BY RAILA ODINGA
A giant has fallen out of our midst and gone silent. It is our fate to bear the pain of seeing Gerald Otieno Kajwang’ depart.
Kajwang’s thoughts and spirit opened doors to new and freer frontiers. He nurtured dreams that gave hope to the hopeless.
His powerful voice shook the powerful and the mighty.
The man we bury today was tied to me personally, with a cord that no one can break, in ways many may never understand. May he live forever!
You had to live my life with Kajwang’ to appreciate the ties that bound us. You had to be at the centre of the struggle to know why this sharp legal mind has had to die poor while peers and colleagues of lesser talent minted money to tease and taunt him.
You had to come of age in his time to understand that someone had to rebel for freedom to come.
It is often the fate of visionaries to be misunderstood. Kajwang’ was misunderstood.
Our paths first crossed in the 1980s.My harrowing tales of life in detention became his reason to join the Change Movement. Kajwang’ felt summoned by history to stand up for our nation when imprisonment, torture, assassination and murder swept the land.
He embraced that timeless call of Dr Martin Luther King Junior… “A time comes when silence is betrayal.”He heeded the call to seize the moment and give coherence to the dreams, wishes and frustrations of our people. He brought vigour, charm and energy to the Change Movement.
Pro bono, he took up the cases of youths thrown into police custody for crying freedom. His Law offices became the heart of our political planning. Kajwang’ became a friend, a brother, a keeper and a comrade.
Hand in hand, we walked through the shadows and valleys of death, tended to each other’s wounds and mourned each other’s sorrows. We stood by each other and helped each other fight. We watched as friends turned their backs on us.
But we swore to keep walking, straight into what we believed was the Promised Land.
We believed in the justness of our ideals and shared the certainty that we would triumph.
Kajwang’s friends became my friends and mine his. His parents became my parents and mine his.
We boiled with ideas about freeing our people and making our country great.
But we also shared precious moments of joy and laughter and together, enjoyed the taste of freedom when it arrived.
With Kajwang’, we made decisions that shaped our country: to resign as MP and seek fresh mandate in 1996, to have NDP present a presidential candidate in 1997, to take Goldenberg case to court.
Kajwang’ was intricately involved in the negotiations that led to cooperation, partnership and merger with Kanu.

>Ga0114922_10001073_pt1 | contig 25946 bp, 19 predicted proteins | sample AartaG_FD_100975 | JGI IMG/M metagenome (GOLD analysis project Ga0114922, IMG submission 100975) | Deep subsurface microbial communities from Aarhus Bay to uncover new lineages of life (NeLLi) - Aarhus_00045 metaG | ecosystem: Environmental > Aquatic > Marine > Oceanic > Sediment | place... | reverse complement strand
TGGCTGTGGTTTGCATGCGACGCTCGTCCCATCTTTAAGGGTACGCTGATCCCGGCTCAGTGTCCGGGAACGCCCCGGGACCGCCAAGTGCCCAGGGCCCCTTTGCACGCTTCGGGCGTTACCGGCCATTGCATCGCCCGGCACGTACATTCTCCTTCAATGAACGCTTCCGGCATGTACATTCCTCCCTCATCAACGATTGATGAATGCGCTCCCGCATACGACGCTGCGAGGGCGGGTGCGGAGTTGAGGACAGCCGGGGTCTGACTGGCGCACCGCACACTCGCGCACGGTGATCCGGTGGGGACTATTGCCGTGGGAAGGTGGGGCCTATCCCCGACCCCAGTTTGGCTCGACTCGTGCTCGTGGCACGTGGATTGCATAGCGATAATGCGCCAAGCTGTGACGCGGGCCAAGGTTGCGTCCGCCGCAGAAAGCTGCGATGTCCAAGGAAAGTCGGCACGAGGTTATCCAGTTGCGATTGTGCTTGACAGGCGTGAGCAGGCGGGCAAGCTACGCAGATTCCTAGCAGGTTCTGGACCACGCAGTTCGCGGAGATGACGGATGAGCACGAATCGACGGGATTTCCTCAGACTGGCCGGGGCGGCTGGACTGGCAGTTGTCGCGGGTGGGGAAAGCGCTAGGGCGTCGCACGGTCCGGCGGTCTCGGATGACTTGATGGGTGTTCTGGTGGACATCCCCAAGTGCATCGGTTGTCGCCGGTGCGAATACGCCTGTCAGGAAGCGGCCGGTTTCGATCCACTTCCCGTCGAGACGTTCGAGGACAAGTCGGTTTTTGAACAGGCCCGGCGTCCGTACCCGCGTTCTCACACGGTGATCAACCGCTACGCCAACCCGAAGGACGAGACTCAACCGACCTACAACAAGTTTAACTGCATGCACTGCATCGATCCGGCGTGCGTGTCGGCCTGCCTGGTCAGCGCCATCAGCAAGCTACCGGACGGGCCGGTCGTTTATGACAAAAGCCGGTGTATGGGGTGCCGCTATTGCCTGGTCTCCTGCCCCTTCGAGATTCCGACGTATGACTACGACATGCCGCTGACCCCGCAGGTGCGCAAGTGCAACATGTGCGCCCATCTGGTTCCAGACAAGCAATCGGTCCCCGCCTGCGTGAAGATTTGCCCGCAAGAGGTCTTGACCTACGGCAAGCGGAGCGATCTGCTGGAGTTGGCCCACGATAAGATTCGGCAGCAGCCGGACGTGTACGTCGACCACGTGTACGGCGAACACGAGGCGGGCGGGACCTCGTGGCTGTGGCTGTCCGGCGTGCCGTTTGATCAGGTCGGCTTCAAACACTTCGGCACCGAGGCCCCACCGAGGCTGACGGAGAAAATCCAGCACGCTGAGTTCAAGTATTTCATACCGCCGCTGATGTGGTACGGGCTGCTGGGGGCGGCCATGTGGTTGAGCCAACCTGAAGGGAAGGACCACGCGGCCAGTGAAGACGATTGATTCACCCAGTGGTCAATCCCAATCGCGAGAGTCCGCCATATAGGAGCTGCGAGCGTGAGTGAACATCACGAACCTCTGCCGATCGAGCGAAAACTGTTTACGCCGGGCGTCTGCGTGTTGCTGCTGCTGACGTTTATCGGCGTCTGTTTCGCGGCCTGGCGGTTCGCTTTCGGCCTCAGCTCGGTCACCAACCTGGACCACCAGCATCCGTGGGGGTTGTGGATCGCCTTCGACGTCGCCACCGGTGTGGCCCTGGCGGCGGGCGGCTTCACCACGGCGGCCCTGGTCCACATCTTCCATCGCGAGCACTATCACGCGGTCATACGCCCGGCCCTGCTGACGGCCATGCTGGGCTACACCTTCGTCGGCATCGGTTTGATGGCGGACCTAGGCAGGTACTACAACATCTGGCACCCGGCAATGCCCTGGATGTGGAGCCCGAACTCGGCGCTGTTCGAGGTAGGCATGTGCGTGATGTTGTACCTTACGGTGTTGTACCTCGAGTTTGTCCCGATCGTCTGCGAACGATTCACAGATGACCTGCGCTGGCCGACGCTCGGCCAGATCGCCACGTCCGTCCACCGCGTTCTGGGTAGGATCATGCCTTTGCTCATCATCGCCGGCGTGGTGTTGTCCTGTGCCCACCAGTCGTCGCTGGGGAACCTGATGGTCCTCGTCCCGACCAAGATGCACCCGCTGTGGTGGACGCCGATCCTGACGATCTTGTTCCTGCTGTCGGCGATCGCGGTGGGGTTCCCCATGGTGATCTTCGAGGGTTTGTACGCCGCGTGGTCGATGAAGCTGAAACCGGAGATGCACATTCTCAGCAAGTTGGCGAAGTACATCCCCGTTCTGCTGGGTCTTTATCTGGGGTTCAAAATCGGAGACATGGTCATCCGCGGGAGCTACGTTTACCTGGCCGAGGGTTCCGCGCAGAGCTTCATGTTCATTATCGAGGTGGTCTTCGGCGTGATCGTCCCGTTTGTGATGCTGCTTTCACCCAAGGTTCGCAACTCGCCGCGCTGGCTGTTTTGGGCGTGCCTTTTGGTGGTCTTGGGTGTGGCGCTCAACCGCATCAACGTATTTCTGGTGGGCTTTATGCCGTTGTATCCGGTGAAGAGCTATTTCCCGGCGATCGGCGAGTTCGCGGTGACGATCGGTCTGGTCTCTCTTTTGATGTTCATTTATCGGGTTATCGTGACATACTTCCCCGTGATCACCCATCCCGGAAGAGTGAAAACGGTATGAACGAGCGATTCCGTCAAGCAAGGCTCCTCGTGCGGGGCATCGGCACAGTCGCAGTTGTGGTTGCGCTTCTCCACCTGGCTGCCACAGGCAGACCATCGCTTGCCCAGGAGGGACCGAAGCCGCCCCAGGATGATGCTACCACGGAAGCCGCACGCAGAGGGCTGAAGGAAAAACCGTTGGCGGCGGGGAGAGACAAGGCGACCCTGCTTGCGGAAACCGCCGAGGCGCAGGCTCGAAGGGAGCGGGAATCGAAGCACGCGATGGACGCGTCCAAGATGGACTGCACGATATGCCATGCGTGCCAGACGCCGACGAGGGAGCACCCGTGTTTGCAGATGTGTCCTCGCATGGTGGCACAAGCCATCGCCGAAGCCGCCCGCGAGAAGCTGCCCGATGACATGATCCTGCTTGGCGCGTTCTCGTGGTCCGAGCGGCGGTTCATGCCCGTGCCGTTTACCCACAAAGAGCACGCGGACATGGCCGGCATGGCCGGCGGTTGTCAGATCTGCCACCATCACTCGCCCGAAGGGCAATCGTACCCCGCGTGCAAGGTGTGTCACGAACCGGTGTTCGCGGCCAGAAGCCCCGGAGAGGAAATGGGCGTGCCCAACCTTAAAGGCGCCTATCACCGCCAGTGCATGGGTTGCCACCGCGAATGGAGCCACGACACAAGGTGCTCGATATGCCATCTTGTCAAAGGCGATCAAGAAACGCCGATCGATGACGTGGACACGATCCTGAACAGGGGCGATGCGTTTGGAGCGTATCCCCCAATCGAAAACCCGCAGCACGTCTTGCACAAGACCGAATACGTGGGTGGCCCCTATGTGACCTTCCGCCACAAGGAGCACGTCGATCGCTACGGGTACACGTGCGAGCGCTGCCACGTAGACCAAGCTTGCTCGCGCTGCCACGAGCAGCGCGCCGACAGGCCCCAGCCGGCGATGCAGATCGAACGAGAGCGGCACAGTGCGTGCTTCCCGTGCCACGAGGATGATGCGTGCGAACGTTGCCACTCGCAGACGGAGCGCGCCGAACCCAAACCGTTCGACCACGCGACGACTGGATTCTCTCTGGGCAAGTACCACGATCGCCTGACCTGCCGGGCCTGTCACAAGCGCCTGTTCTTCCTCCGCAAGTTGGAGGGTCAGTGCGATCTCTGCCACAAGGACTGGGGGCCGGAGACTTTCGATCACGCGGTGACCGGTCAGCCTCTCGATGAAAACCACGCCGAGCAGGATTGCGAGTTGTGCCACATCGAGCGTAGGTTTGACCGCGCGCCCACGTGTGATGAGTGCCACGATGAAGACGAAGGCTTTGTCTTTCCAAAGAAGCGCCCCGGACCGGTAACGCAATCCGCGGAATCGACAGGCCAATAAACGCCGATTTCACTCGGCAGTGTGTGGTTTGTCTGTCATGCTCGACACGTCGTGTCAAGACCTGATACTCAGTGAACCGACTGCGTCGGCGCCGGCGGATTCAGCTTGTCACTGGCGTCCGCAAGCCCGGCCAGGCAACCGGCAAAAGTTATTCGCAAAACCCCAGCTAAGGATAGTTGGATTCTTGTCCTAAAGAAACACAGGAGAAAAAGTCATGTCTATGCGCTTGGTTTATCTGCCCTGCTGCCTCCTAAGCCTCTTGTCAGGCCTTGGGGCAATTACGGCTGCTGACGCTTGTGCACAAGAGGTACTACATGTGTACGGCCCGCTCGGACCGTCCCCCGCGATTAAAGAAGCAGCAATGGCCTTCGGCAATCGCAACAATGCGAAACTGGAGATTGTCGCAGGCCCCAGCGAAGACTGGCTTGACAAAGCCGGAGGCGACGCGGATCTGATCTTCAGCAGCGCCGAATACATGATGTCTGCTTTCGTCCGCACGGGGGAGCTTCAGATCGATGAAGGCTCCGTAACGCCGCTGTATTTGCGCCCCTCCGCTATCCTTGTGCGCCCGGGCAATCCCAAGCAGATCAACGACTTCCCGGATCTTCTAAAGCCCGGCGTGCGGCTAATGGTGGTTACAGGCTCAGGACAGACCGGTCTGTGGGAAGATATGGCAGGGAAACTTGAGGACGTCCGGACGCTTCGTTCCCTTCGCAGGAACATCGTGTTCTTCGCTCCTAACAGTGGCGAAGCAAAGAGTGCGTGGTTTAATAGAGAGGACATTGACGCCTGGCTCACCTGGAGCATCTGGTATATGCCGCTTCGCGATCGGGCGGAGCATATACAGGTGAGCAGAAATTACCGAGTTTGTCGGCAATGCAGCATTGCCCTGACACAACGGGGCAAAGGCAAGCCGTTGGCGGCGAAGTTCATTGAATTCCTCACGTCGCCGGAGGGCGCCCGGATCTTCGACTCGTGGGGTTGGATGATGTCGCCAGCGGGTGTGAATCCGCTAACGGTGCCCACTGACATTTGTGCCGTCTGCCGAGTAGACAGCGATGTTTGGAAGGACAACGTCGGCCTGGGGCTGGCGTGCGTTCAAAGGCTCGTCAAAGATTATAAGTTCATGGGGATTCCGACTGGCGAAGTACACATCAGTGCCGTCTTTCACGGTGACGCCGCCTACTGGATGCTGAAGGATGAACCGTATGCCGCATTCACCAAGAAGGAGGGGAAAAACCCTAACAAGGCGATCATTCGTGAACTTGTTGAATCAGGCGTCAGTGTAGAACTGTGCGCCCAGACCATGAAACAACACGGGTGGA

He was party to our decision to pull out of Kanu. Kajwang’s passing therefore leaves a monumental emptiness in me and in all his friends.
He probably would have wanted us to look back on our struggles with pride, sing on and march with greater resolve and faith in what lies ahead.
Kajwang remains in the super league of foot-soldiers of our freedom and democracy. Rarely do we find candour, humour, fieriness and humility all rolled up in one character. He electrified the crowds with his witty and humorous presentation of weighty political matters at our public rallies.
In his death, the Orange Democratic Movement, the CORD fraternity and the Change Movement have lost one of their most fearless and eloquent public speakers. Kajwang’ never retreated from a battle that was not finished, never shied from responsibility and never shifted blame.
He was a worker who rose early to rise and retired late. He immersed himself fully into the job of Cabinet Minister for Immigration, initiating reforms against strong opposition from within that was determined to fail him.
No human being is perfect. Kajwang’ had his failings. Revisionists that our nation is blessed with will lurch on to these to rewrite history and make a failure out of this unsung hero. To many Kenyans though, Kajwang’ was a fortress of renewal, determination and resilience worth our emulation.
Fate has determined that Kajwang’ travels ahead of us. I want to believe that when our time comes, he will be there to meet us, and seek to know how we fared with the struggle and probably ask that we sing Bado Mapambano.
We have a pact with him to take the liberation flag right to the mountain top. Then we shall hand over the spear of the nation to our successors and with pride say, here, the weapon to safeguard a nation delivered by the heroes of our past.
When the roll is called up yonder of men who gave their all to our nation, Kajwang’s name shall be there.
So, go well, my brother.
Fare thee well, dear friend.
Have peace our comrade.
Be assured that we will strive to bring unity to our divided land, peace to our tormented country, equity to our unequal Kenya and dignity to our dehumanized citizens.